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African American Sites in the Digital Collections

1876-1900: Rise of Industrial America

Image: see caption below
[Booker T. Washington, three-quarter length portrait, seated, facing slightly left, holding newspaper].
Photogrpahic print.
[between 1890 and 1900]

Prints and Photographs Online Catalog. Library of Congress.


When the Emancipation Proclamation was signed less than 8 percent of the African-American population lived in the Northeast or Midwest. Migration from the South has long been a significant feature of black history. An early exodus from the South occurred between 1879 and 1881, when about 60,000 African-Americans moved into Kansas and others settled in the Oklahoma Indian Territories in search of social and economic freedom.

During the 1870s to the start of World War I, the period when African American educator Booker T. Washington was gaining prominence, was also a difficult time for African Americans. This period has been called the "nadir" of black history because so many gains earned after the Civil War seemed lost by the time of World War I, and because racial violence and lynching reached an all time high. However, both the National Association for the Advancement of Colored People (NAACP) and the National Urban League (NUL) were founded by blacks and whites during this time.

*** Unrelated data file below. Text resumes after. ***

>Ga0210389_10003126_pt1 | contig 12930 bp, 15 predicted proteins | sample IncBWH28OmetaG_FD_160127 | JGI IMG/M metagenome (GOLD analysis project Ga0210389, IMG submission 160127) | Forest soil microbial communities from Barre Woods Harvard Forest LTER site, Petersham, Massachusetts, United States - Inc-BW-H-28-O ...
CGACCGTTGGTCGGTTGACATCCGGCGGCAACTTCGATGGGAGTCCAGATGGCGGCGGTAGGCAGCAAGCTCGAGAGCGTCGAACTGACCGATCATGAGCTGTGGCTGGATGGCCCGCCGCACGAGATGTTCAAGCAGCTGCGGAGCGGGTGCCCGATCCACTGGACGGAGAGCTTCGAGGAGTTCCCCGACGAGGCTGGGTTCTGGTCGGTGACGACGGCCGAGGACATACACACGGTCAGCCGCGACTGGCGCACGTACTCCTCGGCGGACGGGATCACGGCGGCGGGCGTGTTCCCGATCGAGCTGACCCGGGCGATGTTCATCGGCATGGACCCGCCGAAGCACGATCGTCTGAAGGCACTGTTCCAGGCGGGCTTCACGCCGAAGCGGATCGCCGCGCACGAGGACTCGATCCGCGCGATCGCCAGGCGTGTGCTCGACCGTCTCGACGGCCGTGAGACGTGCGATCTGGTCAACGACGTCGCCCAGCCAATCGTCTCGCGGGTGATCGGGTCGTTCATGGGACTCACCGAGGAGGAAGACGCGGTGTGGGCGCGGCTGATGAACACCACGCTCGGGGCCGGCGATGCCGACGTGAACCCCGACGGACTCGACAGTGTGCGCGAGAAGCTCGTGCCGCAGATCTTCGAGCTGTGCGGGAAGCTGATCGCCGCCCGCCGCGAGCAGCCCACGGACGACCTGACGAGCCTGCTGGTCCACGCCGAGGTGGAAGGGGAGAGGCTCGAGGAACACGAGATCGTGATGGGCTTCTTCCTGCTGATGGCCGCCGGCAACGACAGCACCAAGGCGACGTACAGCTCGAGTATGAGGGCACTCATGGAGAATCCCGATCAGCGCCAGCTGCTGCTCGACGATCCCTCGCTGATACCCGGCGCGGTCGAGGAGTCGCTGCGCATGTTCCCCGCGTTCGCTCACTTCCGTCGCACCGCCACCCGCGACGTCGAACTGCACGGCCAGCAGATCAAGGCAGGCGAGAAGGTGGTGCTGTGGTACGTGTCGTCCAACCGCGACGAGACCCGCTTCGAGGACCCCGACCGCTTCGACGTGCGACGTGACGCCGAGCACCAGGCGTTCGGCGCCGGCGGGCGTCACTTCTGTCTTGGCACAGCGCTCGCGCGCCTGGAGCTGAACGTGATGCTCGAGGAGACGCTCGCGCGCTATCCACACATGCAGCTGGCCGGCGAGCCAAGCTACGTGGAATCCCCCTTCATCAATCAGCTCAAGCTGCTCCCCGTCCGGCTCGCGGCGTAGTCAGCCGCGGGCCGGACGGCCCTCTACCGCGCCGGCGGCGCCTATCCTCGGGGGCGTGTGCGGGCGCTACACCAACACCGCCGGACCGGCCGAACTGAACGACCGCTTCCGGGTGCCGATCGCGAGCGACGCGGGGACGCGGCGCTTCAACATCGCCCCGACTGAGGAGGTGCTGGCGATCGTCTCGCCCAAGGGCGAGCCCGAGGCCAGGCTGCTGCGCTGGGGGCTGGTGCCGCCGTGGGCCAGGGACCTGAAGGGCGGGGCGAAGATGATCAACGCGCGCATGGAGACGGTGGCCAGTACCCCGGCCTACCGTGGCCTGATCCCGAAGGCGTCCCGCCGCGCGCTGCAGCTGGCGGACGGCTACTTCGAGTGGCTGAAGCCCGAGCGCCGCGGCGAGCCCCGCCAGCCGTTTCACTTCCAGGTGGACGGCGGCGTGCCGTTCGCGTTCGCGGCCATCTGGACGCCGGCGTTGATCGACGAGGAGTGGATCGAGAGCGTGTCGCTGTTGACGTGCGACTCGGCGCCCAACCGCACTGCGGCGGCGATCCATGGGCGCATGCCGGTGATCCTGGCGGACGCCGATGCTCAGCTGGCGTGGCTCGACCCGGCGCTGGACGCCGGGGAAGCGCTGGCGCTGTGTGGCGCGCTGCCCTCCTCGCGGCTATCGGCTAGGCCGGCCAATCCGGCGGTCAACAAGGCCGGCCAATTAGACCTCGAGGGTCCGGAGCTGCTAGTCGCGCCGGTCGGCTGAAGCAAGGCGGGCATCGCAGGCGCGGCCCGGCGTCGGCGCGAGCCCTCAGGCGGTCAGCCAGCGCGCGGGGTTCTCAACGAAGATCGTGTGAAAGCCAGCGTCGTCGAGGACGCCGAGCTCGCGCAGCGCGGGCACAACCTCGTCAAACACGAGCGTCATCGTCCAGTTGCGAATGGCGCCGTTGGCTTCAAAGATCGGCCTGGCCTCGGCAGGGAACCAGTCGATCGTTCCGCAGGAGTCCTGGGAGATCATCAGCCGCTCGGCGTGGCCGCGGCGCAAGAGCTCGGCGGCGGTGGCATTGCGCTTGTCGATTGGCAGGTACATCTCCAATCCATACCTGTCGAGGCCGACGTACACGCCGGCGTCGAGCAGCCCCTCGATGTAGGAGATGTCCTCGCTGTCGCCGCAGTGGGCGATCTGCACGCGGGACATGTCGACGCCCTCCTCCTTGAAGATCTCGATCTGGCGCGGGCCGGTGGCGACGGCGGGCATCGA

People, Places and Events

  1. Bill 'Bojangles' Robinson (1878-1949): Invented a new way to tap
    Bill "Bojangles" Robinson (SCROLL TO SECOND ENTRY ON PAGE)

    Tap Dancer
  2. Ida B. Wells-Barnett (1862-1931): Journalist and teacher
    Ida B. Wells-Barnett


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  July 30, 2010
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